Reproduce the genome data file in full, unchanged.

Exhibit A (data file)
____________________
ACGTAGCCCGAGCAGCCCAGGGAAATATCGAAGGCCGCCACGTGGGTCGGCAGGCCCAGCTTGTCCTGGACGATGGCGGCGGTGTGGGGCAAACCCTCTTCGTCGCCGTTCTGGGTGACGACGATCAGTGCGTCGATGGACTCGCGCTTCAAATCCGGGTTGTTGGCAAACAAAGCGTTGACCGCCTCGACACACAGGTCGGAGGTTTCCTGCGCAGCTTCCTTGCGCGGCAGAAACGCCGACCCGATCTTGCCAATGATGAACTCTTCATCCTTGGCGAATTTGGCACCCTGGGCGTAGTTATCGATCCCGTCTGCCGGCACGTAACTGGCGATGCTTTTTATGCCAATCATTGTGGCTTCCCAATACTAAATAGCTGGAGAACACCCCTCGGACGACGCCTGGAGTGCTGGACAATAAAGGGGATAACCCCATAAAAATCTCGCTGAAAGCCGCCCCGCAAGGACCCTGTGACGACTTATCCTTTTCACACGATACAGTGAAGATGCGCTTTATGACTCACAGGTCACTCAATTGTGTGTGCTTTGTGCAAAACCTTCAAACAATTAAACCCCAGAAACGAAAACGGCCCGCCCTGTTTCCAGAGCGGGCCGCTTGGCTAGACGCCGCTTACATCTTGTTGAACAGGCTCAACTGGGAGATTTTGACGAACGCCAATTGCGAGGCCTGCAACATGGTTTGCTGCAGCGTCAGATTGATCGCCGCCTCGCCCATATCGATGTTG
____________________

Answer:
ACGTAGCCCGAGCAGCCCAGGGAAATATCGAAGGCCGCCACGTGGGTCGGCAGGCCCAGCTTGTCCTGGACGATGGCGGCGGTGTGGGGCAAACCCTCTTCGTCGCCGTTCTGGGTGACGACGATCAGTGCGTCGATGGACTCGCGCTTCAAATCCGGGTTGTTGGCAAACAAAGCGTTGACCGCCTCGACACACAGGTCGGAGGTTTCCTGCGCAGCTTCCTTGCGCGGCAGAAACGCCGACCCGATCTTGCCAATGATGAACTCTTCATCCTTGGCGAATTTGGCACCCTGGGCGTAGTTATCGATCCCGTCTGCCGGCACGTAACTGGCGATGCTTTTTATGCCAATCATTGTGGCTTCCCAATACTAAATAGCTGGAGAACACCCCTCGGACGACGCCTGGAGTGCTGGACAATAAAGGGGATAACCCCATAAAAATCTCGCTGAAAGCCGCCCCGCAAGGACCCTGTGACGACTTATCCTTTTCACACGATACAGTGAAGATGCGCTTTATGACTCACAGGTCACTCAATTGTGTGTGCTTTGTGCAAAACCTTCAAACAATTAAACCCCAGAAACGAAAACGGCCCGCCCTGTTTCCAGAGCGGGCCGCTTGGCTAGACGCCGCTTACATCTTGTTGAACAGGCTCAACTGGGAGATTTTGACGAACGCCAATTGCGAGGCCTGCAACATGGTTTGCTGCAGCGTCAGATTGATCGCCGCCTCGCCCATATCGATGTTG